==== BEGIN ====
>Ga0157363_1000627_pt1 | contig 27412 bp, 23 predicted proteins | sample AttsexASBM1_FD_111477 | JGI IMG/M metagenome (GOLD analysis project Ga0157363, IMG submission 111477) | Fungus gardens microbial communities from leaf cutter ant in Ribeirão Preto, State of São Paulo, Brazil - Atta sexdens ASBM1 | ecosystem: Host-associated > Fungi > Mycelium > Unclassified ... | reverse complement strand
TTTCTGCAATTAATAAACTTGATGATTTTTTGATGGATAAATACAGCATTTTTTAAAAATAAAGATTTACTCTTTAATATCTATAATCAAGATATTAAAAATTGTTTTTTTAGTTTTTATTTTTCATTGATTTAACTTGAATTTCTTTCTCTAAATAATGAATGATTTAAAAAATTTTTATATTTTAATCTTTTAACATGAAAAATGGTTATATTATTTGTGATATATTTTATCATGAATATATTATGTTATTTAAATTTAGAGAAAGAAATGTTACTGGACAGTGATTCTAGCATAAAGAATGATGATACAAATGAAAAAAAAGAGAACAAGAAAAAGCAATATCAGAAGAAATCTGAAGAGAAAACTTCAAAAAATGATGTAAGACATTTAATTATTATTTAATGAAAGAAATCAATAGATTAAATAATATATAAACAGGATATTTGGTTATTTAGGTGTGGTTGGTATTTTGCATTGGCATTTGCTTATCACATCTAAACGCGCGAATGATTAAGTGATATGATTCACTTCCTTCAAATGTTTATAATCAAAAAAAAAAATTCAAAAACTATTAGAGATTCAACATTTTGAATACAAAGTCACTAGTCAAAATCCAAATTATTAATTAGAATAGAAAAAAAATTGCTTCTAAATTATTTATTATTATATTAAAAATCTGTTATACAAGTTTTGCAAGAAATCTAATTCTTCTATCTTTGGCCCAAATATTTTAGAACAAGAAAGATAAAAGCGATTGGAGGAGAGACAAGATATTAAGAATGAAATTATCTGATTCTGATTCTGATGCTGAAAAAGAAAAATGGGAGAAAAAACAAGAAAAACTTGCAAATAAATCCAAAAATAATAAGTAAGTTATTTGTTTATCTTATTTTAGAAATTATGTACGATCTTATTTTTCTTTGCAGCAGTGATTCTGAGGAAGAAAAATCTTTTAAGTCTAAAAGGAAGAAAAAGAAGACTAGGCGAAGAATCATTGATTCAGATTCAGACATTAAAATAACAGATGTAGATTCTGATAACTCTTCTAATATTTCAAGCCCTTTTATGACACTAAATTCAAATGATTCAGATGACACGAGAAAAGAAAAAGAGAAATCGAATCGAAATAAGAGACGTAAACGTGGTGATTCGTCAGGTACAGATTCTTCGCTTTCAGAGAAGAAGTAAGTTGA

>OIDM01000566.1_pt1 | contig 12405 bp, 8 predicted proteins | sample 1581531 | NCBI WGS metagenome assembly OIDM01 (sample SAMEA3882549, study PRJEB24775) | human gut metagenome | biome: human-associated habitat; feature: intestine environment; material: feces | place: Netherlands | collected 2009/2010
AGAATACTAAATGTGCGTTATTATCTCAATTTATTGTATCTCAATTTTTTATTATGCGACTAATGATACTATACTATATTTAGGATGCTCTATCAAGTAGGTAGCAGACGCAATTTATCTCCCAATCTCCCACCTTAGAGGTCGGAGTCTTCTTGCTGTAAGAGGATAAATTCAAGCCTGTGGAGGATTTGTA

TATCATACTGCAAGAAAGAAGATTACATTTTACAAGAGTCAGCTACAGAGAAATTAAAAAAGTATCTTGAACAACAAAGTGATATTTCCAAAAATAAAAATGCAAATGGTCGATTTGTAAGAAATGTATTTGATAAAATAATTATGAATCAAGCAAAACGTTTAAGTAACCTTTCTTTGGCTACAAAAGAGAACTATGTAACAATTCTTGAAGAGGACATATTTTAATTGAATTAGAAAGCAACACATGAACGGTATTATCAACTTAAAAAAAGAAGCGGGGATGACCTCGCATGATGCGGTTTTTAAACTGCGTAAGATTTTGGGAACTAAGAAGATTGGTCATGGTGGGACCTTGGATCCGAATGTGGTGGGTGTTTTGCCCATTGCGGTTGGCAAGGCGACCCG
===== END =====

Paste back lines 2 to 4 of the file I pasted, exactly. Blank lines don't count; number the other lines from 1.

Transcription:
TTTCTGCAATTAATAAACTTGATGATTTTTTGATGGATAAATACAGCATTTTTTAAAAATAAAGATTTACTCTTTAATATCTATAATCAAGATATTAAAAATTGTTTTTTTAGTTTTTATTTTTCATTGATTTAACTTGAATTTCTTTCTCTAAATAATGAATGATTTAAAAAATTTTTATATTTTAATCTTTTAACATGAAAAATGGTTATATTATTTGTGATATATTTTATCATGAATATATTATGTTATTTAAATTTAGAGAAAGAAATGTTACTGGACAGTGATTCTAGCATAAAGAATGATGATACAAATGAAAAAAAAGAGAACAAGAAAAAGCAATATCAGAAGAAATCTGAAGAGAAAACTTCAAAAAATGATGTAAGACATTTAATTATTATTTAATGAAAGAAATCAATAGATTAAATAATATATAAACAGGATATTTGGTTATTTAGGTGTGGTTGGTATTTTGCATTGGCATTTGCTTATCACATCTAAACGCGCGAATGATTAAGTGATATGATTCACTTCCTTCAAATGTTTATAATCAAAAAAAAAAATTCAAAAACTATTAGAGATTCAACATTTTGAATACAAAGTCACTAGTCAAAATCCAAATTATTAATTAGAATAGAAAAAAAATTGCTTCTAAATTATTTATTATTATATTAAAAATCTGTTATACAAGTTTTGCAAGAAATCTAATTCTTCTATCTTTGGCCCAAATATTTTAGAACAAGAAAGATAAAAGCGATTGGAGGAGAGACAAGATATTAAGAATGAAATTATCTGATTCTGATTCTGATGCTGAAAAAGAAAAATGGGAGAAAAAACAAGAAAAACTTGCAAATAAATCCAAAAATAATAAGTAAGTTATTTGTTTATCTTATTTTAGAAATTATGTACGATCTTATTTTTCTTTGCAGCAGTGATTCTGAGGAAGAAAAATCTTTTAAGTCTAAAAGGAAGAAAAAGAAGACTAGGCGAAGAATCATTGATTCAGATTCAGACATTAAAATAACAGATGTAGATTCTGATAACTCTTCTAATATTTCAAGCCCTTTTATGACACTAAATTCAAATGATTCAGATGACACGAGAAAAGAAAAAGAGAAATCGAATCGAAATAAGAGACGTAAACGTGGTGATTCGTCAGGTACAGATTCTTCGCTTTCAGAGAAGAAGTAAGTTGA

>OIDM01000566.1_pt1 | contig 12405 bp, 8 predicted proteins | sample 1581531 | NCBI WGS metagenome assembly OIDM01 (sample SAMEA3882549, study PRJEB24775) | human gut metagenome | biome: human-associated habitat; feature: intestine environment; material: feces | place: Netherlands | collected 2009/2010
AGAATACTAAATGTGCGTTATTATCTCAATTTATTGTATCTCAATTTTTTATTATGCGACTAATGATACTATACTATATTTAGGATGCTCTATCAAGTAGGTAGCAGACGCAATTTATCTCCCAATCTCCCACCTTAGAGGTCGGAGTCTTCTTGCTGTAAGAGGATAAATTCAAGCCTGTGGAGGATTTGTA